Jacksonville Beach's McCormick Apartments scheduled an open house.

The largest private apartment development south of Philadelphia would offer "a preview of the 21st century," the developers said.

Forty-eight buildings stretching along Second Street from Fifth Avenue South to 16th Avenue North were to be open by November.

"The apartments are one block from the oceanside, offering year-round resort living at the beach, within easy driving or bus distance from the heart of Jacksonville's business district. Schools, churches, shopping centers and amusements are all in the immediate vicinity," said the Jacksonville Journal.

The apartments comprised 1,100 rooms in 354 apartments, all furnished completely in modern style, right down to silver and china, the Journal said.

"There are enough concrete blocks in the McCormick Apartments to build a solid wall 8 feet high from Jacksonville Beach well into downtown Jacksonville," said J.T. McCormick of B.B. McCormick and Sons, the builders.

"If a man walked around all 48 buildings, he would travel 2 1/2 miles."

B.B. McCormick acquired the land, some of it under water, from Jacksonville Beach in 1937 and filled it in to make it high and dry.

"Modern is hardly the word to describe the ultra new McCormick Apartments," the developer said in newspaper advertisements.

"Modern means only up-to-date. The McCormick Apartments are 50 years ahead of today's modern buildings. Future modern. Built for a coming century."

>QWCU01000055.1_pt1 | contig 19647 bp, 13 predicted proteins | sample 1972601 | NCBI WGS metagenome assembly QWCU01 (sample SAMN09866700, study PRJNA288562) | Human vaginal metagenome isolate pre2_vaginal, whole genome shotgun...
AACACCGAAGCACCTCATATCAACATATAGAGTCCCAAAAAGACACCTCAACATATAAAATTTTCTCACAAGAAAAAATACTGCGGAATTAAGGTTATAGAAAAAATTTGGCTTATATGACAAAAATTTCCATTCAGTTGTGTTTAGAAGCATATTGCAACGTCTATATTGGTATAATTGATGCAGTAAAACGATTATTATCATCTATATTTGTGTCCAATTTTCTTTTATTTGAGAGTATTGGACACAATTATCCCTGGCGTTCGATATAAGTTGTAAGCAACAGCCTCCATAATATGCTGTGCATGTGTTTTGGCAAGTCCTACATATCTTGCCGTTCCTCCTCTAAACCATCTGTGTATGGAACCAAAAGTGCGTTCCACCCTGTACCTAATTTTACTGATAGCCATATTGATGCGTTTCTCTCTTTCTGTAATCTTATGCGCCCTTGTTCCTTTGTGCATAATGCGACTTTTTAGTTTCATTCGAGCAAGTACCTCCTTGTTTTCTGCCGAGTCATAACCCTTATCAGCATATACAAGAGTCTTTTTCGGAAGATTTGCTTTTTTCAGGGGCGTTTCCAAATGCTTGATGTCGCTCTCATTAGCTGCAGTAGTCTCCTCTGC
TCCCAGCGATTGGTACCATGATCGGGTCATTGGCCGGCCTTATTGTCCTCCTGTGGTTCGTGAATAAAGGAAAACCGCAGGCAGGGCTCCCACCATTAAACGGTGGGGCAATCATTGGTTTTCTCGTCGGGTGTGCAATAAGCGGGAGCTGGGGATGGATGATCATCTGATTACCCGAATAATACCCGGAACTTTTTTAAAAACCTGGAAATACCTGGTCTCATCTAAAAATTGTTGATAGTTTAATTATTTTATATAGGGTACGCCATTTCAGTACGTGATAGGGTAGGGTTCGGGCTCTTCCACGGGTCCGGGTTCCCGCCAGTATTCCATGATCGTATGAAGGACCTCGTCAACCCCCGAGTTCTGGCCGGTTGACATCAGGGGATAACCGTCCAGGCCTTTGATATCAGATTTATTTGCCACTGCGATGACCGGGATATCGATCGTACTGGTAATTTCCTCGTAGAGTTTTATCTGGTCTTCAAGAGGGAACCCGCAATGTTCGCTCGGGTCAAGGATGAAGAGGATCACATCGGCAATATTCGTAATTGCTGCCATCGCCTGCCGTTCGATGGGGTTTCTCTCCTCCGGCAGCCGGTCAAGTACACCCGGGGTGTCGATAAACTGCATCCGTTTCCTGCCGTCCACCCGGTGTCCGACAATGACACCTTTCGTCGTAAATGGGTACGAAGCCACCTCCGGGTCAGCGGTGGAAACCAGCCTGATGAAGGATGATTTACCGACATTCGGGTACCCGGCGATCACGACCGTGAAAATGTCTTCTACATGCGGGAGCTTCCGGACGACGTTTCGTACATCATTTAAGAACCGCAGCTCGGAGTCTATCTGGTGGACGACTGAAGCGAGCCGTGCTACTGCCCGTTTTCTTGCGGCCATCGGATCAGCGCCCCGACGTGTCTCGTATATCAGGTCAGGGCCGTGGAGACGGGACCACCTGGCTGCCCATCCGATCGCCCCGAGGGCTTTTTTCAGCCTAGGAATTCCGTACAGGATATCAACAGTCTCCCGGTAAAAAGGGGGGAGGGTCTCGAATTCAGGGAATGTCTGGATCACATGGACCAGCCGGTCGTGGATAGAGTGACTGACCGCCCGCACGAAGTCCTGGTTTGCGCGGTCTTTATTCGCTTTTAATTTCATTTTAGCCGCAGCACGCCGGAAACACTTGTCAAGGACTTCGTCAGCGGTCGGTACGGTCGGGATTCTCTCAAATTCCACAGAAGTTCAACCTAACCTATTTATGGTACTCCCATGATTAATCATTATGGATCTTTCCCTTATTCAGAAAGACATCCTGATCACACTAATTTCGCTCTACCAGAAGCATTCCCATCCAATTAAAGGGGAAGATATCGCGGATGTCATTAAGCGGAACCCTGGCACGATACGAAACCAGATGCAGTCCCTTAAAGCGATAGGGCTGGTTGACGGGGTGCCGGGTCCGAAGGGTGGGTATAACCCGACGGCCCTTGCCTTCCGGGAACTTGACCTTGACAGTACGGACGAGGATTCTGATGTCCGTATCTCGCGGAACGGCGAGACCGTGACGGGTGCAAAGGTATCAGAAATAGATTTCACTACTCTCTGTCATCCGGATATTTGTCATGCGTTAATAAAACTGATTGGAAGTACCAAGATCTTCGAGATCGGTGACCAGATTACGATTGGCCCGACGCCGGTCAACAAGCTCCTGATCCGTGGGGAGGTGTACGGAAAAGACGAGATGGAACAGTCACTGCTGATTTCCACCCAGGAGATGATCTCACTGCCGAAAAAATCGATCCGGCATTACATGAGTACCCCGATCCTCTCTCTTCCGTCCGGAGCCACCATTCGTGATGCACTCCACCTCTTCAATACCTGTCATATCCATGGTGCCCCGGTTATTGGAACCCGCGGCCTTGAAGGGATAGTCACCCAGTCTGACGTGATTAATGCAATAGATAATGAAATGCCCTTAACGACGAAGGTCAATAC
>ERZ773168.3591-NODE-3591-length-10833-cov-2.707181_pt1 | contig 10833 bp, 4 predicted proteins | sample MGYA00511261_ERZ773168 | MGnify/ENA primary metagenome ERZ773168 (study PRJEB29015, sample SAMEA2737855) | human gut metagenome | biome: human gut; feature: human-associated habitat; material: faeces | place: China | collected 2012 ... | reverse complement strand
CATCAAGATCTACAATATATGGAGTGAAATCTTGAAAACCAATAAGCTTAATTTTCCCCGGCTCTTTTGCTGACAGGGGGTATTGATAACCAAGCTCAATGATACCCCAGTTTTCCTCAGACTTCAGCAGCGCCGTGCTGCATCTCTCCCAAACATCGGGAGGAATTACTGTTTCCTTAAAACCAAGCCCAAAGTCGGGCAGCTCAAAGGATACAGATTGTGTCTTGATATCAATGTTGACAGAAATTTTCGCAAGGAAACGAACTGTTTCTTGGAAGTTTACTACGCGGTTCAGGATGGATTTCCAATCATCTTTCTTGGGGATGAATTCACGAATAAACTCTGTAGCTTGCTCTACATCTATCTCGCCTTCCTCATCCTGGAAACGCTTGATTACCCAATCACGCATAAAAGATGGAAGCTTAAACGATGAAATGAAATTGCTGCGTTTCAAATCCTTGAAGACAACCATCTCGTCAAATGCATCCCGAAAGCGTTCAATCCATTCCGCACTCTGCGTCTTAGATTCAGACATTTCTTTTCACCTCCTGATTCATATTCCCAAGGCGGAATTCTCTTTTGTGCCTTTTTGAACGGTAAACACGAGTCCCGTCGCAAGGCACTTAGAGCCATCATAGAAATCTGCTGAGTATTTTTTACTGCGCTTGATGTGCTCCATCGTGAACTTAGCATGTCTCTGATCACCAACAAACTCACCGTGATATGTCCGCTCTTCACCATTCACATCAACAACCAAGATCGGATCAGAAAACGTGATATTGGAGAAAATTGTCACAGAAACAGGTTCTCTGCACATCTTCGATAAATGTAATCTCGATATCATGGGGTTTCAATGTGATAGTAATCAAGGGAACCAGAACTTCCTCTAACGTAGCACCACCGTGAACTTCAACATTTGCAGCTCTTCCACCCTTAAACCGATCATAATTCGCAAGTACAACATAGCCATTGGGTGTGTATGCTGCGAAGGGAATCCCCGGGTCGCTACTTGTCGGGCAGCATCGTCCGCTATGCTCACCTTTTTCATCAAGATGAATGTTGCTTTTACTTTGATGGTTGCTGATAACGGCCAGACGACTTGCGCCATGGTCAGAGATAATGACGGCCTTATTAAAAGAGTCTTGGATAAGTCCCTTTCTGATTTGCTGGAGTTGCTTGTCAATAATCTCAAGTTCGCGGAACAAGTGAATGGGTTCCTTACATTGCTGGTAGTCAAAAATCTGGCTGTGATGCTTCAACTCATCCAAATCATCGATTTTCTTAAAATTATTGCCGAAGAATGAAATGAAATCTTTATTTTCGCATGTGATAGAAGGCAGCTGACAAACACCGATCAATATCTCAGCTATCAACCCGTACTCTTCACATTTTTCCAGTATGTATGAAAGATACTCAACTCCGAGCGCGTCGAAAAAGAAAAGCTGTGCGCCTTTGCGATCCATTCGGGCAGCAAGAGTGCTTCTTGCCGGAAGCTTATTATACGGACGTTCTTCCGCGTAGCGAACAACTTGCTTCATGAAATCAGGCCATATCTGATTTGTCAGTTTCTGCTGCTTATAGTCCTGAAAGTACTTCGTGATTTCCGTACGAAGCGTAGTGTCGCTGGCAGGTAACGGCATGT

Also on Aug. 13, 1948

A major portion of the estate of Mary L'Engle — more than $100,000 — would be used to provide musical instruments for Duval County school children, according to her will. Don Bessent pitched a no-hitter and struck out 15 in a 3-1 win over Orlando to move Jacksonville's Post 9 Generals over Orlando into the finals of the American Legion State Junior Baseball Tournament. Former Jacksonville Journal reporter Pat Barwald, writing under the name Pat Frank, published a second novel, An Affair of State. Duval County commissioners ordered Heckscher Drive bridges tested to see if they could support school buses. Commissioner Tom Marshall noted that the Sisters Creek bridge, which had just collapsed, was considered the strongest of the spans.

Bill Foley was a Times-Union reporter, editor and columnist for more than 40 years. He’s best known for his quirky columns about Jacksonville and Northeast Florida’s history. He wrote this series of Millennium Moments columns in 1999 leading up to the year 2000. Foley died in 2001 at age 62.